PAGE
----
Visceral and Sensory Circus Bodies: Further Issues in Identity Politics

By:
Professor Peta Tait
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How might visceral and sensory responses to body-based performance impact on and shape perceptions of identity? Trapeze acts in circus are recognized globally. They have traditionally presented performing bodies and their musculature in ways that both collapse and yet also reconfigure the identity separations of gendered and racialized bodies (Tait 1996 (Butler 1990). Interchanges between multiple, moving, kinaesthetic, sensory bodies in the phenomenal field mimic social exchanges.

From the traditional American Ringling Brothers and Barnum and Bailey to the new Cirque du Soleil productions, circus provides a rich field for an analysis of hugely variable bodies in cultural representation, where nationality and gender are malleable. For example, in the 1920s the world's greatest wire-walker, Con Colleano, and his sister, Winnie Colleano, one of the world's leaders in fast, dangerous feats became the stars of Ringling Brothers and performed as Spaniards and Hawaiians at a time when their Aboriginal Australian background was socially unacceptable — Con even performed for Hitler. Their performances offered visceral thrills that seemed to out manoeuvre body identity.

Above all circus bodies in action invite sensory engagement. The visceral and sensory possibilities of body-to-body(ies) perception in circus might be usefully understood within Maurice Merleau-Ponty's (1995) ideas of the fleshed visible and the reversibility of the phenomenal field. Accordingly, an analysis of trapeze performance underscored by ideas of phenomenological sensory experience in spectatorship developed within cinema studies (Sobchack 1992; Williams 1995; Williams 1999) has implications for interpreting identity as a visceral, sensory process in the wider social context. The pleasures of viewing aerial action arise within the starts and spurts of sensory engagement with external motion, as visceral leaps and jumps, recognisably also inducing as elation and delight.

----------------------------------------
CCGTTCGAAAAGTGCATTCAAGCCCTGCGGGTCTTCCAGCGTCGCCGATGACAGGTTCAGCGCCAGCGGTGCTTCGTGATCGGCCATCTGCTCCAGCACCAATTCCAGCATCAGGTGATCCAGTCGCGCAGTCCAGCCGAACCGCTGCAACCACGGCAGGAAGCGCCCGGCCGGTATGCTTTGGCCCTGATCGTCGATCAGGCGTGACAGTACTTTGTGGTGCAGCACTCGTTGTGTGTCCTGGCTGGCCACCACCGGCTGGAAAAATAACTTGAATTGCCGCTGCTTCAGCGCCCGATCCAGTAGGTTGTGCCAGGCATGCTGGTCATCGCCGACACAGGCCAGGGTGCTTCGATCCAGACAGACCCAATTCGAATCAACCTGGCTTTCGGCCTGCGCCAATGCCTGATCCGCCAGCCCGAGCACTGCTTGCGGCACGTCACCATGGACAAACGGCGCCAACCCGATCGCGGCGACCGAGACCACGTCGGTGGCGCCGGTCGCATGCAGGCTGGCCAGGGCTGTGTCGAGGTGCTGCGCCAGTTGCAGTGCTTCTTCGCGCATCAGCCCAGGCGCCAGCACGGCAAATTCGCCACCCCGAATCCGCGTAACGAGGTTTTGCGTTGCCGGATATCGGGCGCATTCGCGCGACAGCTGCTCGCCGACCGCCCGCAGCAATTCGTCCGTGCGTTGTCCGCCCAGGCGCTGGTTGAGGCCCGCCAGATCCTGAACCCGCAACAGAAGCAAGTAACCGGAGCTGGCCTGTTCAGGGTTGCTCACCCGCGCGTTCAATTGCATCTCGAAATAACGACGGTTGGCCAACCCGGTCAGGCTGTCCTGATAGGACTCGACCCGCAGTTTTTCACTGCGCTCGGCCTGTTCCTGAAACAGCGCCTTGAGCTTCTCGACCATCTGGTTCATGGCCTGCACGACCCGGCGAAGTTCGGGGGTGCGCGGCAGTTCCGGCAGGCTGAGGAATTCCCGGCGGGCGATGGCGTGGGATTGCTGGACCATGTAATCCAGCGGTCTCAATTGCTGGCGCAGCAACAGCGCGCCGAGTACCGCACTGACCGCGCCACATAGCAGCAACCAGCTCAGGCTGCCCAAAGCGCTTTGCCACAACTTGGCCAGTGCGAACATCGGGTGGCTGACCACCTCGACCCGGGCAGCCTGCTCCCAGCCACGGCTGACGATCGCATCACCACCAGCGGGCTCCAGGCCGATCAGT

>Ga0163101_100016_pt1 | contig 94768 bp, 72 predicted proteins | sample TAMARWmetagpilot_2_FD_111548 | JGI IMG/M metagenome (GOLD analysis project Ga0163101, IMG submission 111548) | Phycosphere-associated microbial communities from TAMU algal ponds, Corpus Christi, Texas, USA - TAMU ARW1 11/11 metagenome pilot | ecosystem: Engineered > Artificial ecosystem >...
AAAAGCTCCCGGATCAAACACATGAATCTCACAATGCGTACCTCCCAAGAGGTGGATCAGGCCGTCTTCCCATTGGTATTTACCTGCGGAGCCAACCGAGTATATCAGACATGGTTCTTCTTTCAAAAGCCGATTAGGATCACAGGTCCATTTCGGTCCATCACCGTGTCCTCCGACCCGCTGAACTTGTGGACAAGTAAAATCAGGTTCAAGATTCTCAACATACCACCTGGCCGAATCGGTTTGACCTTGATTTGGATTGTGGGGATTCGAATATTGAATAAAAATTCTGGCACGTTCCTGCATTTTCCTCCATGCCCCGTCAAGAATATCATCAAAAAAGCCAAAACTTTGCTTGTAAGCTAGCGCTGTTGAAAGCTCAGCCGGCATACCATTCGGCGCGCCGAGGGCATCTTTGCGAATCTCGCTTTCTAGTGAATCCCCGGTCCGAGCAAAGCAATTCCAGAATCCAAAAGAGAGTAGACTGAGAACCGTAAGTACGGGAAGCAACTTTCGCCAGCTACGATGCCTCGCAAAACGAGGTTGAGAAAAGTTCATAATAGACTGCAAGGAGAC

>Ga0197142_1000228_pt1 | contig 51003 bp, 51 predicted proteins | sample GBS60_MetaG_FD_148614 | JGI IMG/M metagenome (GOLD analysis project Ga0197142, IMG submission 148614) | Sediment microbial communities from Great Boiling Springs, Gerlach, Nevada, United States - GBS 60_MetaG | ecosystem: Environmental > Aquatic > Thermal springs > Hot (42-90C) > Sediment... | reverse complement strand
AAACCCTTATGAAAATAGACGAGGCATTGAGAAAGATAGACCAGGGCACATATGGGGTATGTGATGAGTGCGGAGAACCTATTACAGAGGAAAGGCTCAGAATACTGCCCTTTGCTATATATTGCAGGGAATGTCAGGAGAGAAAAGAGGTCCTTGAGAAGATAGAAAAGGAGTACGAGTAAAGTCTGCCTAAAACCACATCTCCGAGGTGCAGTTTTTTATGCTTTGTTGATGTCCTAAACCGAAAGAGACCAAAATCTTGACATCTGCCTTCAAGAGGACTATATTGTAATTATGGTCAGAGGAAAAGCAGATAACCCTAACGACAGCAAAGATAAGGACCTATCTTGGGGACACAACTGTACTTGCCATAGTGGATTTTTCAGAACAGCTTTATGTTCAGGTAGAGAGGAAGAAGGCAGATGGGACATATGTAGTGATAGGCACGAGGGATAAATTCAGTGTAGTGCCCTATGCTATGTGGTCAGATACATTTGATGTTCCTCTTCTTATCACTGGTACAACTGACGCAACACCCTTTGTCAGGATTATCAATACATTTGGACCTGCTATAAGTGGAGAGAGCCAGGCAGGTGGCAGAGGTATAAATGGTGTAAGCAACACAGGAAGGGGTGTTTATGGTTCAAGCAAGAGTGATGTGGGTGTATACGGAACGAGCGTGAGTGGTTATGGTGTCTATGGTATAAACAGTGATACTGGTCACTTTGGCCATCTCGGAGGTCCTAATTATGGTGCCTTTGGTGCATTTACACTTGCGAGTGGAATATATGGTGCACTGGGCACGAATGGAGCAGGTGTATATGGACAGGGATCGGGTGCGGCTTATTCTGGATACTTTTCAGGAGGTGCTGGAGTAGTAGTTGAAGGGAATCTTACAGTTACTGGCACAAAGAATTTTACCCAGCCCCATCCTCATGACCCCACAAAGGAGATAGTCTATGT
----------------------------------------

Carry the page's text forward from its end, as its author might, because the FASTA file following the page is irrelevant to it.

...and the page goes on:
Keywords: Visceral and Sensory Circus Bodies
Stream: Media, Film Studies, Theatre, Communication, Philosophy, Ethics, Consciousness, Sexuality, Gender, Families
Presentation Type: Paper Presentation in English
Paper: A paper has not yet been submitted.


Professor Peta Tait

Lecturer, Theatre and Drama La Trobe University Bundoora Australia 3086, N/A
Australia

Professor Peta Tait books include "Performing Emotions: Gender, Bodies, Spaces in Chekhov's Drama and Stanislavski's theatre (2002)", "Converging Realities: Feminism in Australian Theatre" (1994) and "Original Women's Theatre" (1993). She is co-editor with Dr Elizabeth Schafer of "Australian Women's Drama: Texts and Feminisms" (1997, reprinted 2000), and editor of "Body Show/s: Australian Viewings of Live Performance" (Amsterdam: Rodopi, 2000). Her next book is "Circus Bodies: Cultural Identity in Aerial Performance" (forthcoming Routledge).

Ref: H05P0339